Changing attitudes around addiction starts with a better understanding of the disease
As we’ve learned so painfully in this country, it is hard to change people’s minds about the things we believe.
Telling us facts just doesn’t do it. But oddly, telling stories can.
I’m not sure why except that stories help us make sense of our world and can help us see it and ourselves in new ways. They can also help us see ourselves in others - even others we don’t initially feel connected to.
That’s why I believe the art of William Stoehr is so important to the conversation around addiction.
The artist, who paints intense portraits on large canvases, is telling stories through his work about people who are addicted and about the impact the disease is having on their brains and behavior.
His portraits are dark, raw, and exposed as if the skin has been pulled back and we’re seeing the naked truth of a person.
I came across Stoehr’s work around addiction through an NPR profile in which he said he wants his portraits “to provoke the sort of conversations (around addiction) that people began having about HIV/AIDS decades ago.”
Stoehr’s sister died from an overdose after becoming addicted to alcohol and opiates and his portrait of her has come to stand “for everyone who is a victim, witness or a survivor."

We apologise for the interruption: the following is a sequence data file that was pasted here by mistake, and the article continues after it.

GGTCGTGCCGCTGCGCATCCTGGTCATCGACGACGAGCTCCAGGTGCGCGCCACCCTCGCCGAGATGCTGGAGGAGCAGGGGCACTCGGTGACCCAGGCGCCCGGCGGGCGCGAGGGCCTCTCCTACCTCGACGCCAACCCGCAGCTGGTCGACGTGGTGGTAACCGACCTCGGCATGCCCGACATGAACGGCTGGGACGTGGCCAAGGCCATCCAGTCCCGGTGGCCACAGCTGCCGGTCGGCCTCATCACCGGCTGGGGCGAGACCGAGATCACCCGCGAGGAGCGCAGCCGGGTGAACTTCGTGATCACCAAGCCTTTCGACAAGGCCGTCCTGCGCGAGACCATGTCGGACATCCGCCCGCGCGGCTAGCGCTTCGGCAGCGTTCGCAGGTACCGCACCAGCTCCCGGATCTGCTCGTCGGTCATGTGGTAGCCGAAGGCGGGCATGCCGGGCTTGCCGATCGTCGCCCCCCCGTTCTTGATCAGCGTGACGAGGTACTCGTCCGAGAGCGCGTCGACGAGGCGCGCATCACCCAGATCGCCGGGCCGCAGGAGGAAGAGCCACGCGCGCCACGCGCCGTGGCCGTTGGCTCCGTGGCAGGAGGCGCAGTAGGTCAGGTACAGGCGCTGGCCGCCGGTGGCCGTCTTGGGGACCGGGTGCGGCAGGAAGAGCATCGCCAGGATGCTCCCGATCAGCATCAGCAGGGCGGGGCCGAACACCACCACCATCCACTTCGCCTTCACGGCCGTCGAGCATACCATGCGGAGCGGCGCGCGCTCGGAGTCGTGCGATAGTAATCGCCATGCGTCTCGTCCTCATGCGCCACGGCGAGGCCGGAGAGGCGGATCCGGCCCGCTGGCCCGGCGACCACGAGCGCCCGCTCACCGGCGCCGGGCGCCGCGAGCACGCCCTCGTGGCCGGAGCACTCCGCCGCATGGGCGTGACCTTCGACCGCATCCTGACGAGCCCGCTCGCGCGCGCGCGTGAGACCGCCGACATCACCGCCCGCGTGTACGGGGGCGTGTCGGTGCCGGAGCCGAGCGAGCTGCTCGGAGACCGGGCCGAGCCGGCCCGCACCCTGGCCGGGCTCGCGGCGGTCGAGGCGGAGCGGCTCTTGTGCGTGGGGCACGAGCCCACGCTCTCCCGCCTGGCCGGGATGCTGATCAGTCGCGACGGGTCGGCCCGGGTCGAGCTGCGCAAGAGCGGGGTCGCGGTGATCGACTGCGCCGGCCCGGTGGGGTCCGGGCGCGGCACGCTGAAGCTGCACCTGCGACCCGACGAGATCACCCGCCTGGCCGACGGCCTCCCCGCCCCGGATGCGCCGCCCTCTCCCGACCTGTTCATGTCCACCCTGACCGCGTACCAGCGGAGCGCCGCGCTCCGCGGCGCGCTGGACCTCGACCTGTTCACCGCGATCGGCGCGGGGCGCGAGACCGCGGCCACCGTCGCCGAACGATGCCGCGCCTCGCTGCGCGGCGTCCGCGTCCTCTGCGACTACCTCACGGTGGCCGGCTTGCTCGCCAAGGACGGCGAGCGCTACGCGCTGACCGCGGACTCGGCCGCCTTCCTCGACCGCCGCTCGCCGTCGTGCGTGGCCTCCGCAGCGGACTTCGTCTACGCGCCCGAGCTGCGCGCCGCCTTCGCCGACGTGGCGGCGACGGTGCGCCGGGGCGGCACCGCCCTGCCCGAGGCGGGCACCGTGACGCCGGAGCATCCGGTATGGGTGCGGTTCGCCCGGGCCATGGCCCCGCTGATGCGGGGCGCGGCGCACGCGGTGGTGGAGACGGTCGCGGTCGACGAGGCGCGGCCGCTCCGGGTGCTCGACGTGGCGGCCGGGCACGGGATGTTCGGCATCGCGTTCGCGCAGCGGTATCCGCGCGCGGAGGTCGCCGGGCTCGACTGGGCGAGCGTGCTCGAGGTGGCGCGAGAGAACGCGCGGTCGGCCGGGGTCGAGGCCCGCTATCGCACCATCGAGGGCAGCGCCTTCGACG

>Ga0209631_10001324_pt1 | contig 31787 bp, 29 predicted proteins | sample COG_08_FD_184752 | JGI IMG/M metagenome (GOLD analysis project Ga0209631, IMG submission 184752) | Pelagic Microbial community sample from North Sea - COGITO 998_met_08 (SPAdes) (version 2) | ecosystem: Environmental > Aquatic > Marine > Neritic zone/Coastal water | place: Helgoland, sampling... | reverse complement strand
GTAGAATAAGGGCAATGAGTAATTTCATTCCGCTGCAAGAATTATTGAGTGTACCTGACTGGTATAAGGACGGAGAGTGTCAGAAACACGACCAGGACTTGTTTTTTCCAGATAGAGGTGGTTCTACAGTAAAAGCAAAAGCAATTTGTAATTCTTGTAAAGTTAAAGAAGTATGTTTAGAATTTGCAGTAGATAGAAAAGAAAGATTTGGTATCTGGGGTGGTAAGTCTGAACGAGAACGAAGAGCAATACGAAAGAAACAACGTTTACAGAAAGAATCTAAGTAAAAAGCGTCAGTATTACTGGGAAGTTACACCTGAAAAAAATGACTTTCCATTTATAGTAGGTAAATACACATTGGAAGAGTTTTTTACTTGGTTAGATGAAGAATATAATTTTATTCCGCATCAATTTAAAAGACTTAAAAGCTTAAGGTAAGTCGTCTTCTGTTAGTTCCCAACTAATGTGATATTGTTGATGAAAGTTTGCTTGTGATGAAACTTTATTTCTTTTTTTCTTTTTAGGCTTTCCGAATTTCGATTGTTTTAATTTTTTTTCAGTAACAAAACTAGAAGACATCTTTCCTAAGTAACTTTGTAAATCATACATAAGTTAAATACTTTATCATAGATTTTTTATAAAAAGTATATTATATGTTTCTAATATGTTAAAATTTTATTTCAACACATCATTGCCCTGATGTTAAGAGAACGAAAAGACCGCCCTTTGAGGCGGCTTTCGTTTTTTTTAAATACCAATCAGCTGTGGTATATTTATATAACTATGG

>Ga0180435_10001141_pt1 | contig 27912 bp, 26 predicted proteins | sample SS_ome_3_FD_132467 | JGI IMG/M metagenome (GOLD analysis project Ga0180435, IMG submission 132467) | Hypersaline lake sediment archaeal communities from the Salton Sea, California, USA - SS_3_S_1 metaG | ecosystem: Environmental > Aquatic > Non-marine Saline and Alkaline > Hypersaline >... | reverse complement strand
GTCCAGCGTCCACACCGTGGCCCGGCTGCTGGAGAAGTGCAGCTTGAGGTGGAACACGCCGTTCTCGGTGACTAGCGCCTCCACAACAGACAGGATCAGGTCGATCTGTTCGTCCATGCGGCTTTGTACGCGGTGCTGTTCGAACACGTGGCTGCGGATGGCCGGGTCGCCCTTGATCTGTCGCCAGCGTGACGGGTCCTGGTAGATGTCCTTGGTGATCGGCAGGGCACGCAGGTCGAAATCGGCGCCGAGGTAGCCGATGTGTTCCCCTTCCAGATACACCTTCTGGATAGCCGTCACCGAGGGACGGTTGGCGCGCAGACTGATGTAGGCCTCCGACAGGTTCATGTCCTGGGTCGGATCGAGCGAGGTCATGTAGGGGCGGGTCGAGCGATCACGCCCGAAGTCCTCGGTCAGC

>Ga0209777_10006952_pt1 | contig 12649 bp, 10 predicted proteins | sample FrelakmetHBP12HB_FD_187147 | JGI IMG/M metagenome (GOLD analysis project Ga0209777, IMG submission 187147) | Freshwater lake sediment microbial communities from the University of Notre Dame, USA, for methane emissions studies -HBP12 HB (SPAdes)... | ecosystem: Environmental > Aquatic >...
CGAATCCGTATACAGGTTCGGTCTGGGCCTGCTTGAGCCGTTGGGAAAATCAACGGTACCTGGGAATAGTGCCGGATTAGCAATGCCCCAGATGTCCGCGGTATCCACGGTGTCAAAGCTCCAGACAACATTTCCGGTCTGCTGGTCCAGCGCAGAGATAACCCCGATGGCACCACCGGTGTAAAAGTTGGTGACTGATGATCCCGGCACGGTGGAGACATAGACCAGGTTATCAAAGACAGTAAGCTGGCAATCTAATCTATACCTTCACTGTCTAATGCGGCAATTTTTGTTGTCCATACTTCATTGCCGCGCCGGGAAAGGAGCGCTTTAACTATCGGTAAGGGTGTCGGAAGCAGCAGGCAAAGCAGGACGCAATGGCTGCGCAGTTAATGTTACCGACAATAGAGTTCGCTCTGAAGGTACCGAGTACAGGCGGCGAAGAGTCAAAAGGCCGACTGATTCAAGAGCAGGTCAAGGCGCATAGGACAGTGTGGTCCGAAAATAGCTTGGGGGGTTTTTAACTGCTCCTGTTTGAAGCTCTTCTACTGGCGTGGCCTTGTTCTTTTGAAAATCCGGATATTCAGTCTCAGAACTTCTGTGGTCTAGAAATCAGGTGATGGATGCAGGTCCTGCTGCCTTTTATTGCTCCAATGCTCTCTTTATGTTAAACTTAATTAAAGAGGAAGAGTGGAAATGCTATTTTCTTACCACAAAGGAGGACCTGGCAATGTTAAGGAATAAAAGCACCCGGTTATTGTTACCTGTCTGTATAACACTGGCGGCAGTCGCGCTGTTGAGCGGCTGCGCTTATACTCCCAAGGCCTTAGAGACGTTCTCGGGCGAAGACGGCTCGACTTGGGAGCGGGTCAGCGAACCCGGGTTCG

"Prevention and treatment and recovery can't take place until we get rid of the stigma and people are willing to seek help," Stoehr is quoted as saying.
Conversations around changing attitudes and ending the stigma around mental illness are becoming more common, but in many ways, we haven’t really addressed the same issues around addiction. I think that’s because collectively, we’re still working on understanding that addiction is a disease and not a choice, or as the NPR article says, a moral failing.
Telling stories through art, especially art that is raw and real and unafraid to show dark difficult truths is one way to move this conversation forward.
See for yourself. Check out William Stoehr’s portraits here.
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